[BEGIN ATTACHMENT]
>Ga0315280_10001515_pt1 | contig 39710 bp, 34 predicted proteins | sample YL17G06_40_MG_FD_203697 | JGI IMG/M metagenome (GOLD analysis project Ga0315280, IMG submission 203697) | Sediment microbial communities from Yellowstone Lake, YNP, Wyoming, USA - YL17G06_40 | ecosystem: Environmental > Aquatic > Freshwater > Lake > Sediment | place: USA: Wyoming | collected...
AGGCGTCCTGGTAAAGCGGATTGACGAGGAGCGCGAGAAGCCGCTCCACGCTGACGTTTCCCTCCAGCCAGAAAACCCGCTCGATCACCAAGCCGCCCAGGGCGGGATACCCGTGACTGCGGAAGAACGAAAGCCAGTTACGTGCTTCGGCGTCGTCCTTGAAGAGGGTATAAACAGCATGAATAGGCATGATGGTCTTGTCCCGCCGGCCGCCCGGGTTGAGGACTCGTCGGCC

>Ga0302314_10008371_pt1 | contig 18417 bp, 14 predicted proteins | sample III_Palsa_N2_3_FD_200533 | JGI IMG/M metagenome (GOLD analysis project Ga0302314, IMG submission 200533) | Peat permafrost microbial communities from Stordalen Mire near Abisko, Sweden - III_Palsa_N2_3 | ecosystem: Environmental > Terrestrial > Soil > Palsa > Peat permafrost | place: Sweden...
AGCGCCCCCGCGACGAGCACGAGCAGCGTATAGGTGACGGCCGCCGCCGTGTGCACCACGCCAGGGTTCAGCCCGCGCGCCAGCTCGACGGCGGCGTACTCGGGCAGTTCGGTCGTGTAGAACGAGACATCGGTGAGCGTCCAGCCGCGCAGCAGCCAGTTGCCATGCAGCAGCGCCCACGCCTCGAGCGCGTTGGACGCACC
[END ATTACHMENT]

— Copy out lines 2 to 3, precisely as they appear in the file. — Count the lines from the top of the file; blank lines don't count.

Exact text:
AGGCGTCCTGGTAAAGCGGATTGACGAGGAGCGCGAGAAGCCGCTCCACGCTGACGTTTCCCTCCAGCCAGAAAACCCGCTCGATCACCAAGCCGCCCAGGGCGGGATACCCGTGACTGCGGAAGAACGAAAGCCAGTTACGTGCTTCGGCGTCGTCCTTGAAGAGGGTATAAACAGCATGAATAGGCATGATGGTCTTGTCCCGCCGGCCGCCCGGGTTGAGGACTCGTCGGCC

>Ga0302314_10008371_pt1 | contig 18417 bp, 14 predicted proteins | sample III_Palsa_N2_3_FD_200533 | JGI IMG/M metagenome (GOLD analysis project Ga0302314, IMG submission 200533) | Peat permafrost microbial communities from Stordalen Mire near Abisko, Sweden - III_Palsa_N2_3 | ecosystem: Environmental > Terrestrial > Soil > Palsa > Peat permafrost | place: Sweden...